Labour will resist following Obama line on banks

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The British Government will resist calls for it to copy President Barack Obama’s far-reaching reforms of America’s banking system, ministers said today.

In contrast, the Conservative Party endorsed the Obama plan to prevent banks or financial institutions that own them from investing in, owning or sponsoring a hedge fund or private equity fund and ban institutions from proprietary trading - investing to make a profit for themselves rather than on behalf of customers.

The Tories renewed their call for high street banking to be split from riskier investment banking and would pursue the idea if they win the general election. However, they admitted that such a radical overhaul would need international agreement in a global financial market.

The surprisingly tough Washington blueprint to put a cap on the size of banks caused turmoil on the financial markets today. Barclays shares dropped 4 per cent and the Royal Bank of Scotland fell by 2.9 per cent.

The proposed shake-up will be discussed by G7 finance ministers in London on Monday. But Lord Myners, the City minister, who will chair the talks, said the Obama plan was designed for the "idiosyncratic problems" in the United States, arguing that proprietary trading (betting for a bank’s own profit), hedge funds and private equity were not at the heart of the UK crisis.

Lord Myners said the Government would not separate investment from universal banks. "He is taking the right policy responses for America and we have taken the right responses in the UK," he said, while insisting: "What President Obama has announced is entirely consistent with the actions we are taking, in terms of de-risking the banking sector."

Downing Street said it was "premature" to give a detailed response until the fine print of America’s plan was known. "It's directionally something the Prime Minister is very comfortable with," said Gordon Brown’s official spokesman. "We are going to study the proposals. Each country will have a particular set of circumstances."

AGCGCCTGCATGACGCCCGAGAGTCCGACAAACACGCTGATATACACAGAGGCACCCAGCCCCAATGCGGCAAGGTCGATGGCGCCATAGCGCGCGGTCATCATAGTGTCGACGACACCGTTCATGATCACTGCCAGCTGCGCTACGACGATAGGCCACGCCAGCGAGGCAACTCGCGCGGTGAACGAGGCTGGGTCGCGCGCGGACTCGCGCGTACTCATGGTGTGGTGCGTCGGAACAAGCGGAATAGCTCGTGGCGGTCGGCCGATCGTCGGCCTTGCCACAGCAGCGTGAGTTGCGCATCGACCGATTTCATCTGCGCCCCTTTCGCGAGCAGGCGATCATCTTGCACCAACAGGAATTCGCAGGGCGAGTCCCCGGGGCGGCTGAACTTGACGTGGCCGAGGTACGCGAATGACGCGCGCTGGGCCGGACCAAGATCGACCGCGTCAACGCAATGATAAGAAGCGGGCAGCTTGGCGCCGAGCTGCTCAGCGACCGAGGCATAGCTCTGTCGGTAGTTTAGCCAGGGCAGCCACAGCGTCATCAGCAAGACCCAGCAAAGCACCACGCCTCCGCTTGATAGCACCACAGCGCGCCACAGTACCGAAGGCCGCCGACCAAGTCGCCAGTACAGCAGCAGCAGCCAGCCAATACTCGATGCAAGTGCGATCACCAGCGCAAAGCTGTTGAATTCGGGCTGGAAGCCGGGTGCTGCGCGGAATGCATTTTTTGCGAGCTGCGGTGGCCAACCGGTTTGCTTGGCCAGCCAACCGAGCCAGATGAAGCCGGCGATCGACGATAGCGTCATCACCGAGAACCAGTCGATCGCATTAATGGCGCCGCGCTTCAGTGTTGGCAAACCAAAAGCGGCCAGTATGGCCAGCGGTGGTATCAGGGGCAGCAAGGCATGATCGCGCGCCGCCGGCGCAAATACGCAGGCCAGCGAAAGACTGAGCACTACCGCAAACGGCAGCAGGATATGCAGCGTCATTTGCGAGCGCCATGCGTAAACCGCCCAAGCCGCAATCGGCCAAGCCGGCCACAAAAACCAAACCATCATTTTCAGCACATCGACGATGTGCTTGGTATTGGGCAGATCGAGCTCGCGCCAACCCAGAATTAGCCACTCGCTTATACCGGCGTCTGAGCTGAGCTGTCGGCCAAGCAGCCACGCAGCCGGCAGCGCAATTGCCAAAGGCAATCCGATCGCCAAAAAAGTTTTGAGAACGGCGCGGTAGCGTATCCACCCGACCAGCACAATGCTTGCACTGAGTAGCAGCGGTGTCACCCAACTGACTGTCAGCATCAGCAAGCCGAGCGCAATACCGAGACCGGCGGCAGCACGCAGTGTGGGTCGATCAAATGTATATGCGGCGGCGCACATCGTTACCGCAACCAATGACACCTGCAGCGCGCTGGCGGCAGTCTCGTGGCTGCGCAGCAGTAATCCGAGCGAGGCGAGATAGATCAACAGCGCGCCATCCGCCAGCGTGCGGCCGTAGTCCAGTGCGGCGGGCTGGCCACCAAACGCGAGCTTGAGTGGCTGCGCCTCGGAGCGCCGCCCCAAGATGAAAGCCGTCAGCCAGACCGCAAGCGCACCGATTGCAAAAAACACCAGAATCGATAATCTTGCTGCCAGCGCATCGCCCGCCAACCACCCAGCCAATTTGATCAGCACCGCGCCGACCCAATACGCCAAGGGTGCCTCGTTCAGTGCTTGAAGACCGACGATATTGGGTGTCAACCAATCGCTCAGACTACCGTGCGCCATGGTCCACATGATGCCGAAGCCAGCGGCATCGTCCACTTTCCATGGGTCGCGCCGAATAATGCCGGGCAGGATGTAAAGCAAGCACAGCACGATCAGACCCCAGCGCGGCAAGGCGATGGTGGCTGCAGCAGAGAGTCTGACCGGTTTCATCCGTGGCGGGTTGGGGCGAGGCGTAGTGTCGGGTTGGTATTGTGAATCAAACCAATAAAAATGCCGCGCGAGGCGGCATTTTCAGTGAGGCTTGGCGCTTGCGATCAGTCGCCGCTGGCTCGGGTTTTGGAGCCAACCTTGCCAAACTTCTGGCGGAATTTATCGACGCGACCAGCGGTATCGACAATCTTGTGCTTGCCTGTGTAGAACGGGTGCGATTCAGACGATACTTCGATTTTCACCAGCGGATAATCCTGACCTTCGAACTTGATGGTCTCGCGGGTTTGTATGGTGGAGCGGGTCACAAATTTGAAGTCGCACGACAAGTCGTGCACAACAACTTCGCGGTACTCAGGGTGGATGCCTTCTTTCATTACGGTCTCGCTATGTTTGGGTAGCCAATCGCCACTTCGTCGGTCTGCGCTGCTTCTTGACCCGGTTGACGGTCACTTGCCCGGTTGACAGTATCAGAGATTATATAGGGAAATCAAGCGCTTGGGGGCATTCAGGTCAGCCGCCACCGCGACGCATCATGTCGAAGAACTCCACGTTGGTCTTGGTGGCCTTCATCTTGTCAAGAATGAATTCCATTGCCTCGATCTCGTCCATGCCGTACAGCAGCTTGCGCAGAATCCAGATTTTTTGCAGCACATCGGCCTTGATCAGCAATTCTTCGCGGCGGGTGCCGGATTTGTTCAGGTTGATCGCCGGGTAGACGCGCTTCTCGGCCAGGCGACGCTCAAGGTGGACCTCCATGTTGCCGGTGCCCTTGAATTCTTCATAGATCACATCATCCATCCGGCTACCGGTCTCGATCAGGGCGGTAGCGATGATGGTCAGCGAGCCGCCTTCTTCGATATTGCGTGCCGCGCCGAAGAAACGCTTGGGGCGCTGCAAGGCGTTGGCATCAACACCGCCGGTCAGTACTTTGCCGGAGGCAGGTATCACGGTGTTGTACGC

George Osborne, the shadow Chancellor, said: “This is a welcome move by President Obama that accords very much with our thinking." He said the move cleared the way for an international agreement and claimed Mr Brown was “isolated” in opposing Tory plans to break up banks judged “too big to fail.”

Mr Osborne said retail banking should be separated from activities such as proprietary trading but ruled out a “crude” split like the Glass-Steagall legislation introduced in the 1930s, repealed in 1999.

Although Barclays and RBS will be worried about his remarks, it is doubtful what urgency an incoming Tory Government would give to a banking shake-up. Tory insiders admit the party’s top priority would be cutting the deficit in the public finances. A Tory policy document published last July said: “While there are some valid arguments for this approach [a split between retail and investment banks] if implemented at an international level, it would not be feasible or desirable for the UK to impose an absolute separation unilaterally. Instead, we will instruct the Bank of England to use capital and liquidity requirements to achieve the same objectives, whole continuing to examine the case for a more structural approach in international forums.”

The Liberal Democrats also welcomed the Obama scheme but accused the Tories of rewriting history, saying their “support” for breaking up the banks had been much weaker than the Liberal Democrats’ consistent calls for such an approach.

Vince Cable, Treasury spokesman for the Liberal Democrats, said yesterday that the Government should "get on with breaking up the banks". He added: "It is absolutely essential that Britain is not left behind by the US. Britain is much more dependent on banks than America is and we are therefore much more vulnerable to banking crashes."

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